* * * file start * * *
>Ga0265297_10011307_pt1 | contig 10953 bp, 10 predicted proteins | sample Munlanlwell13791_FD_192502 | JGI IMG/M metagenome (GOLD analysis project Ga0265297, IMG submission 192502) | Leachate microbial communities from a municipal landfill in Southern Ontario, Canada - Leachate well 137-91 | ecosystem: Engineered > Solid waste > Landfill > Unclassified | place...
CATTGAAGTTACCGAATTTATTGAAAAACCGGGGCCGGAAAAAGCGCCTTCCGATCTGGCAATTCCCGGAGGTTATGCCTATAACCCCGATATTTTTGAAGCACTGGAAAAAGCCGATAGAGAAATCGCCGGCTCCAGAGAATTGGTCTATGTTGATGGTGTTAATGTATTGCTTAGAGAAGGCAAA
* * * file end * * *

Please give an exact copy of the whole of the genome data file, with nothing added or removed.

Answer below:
>Ga0265297_10011307_pt1 | contig 10953 bp, 10 predicted proteins | sample Munlanlwell13791_FD_192502 | JGI IMG/M metagenome (GOLD analysis project Ga0265297, IMG submission 192502) | Leachate microbial communities from a municipal landfill in Southern Ontario, Canada - Leachate well 137-91 | ecosystem: Engineered > Solid waste > Landfill > Unclassified | place...
CATTGAAGTTACCGAATTTATTGAAAAACCGGGGCCGGAAAAAGCGCCTTCCGATCTGGCAATTCCCGGAGGTTATGCCTATAACCCCGATATTTTTGAAGCACTGGAAAAAGCCGATAGAGAAATCGCCGGCTCCAGAGAATTGGTCTATGTTGATGGTGTTAATGTATTGCTTAGAGAAGGCAAA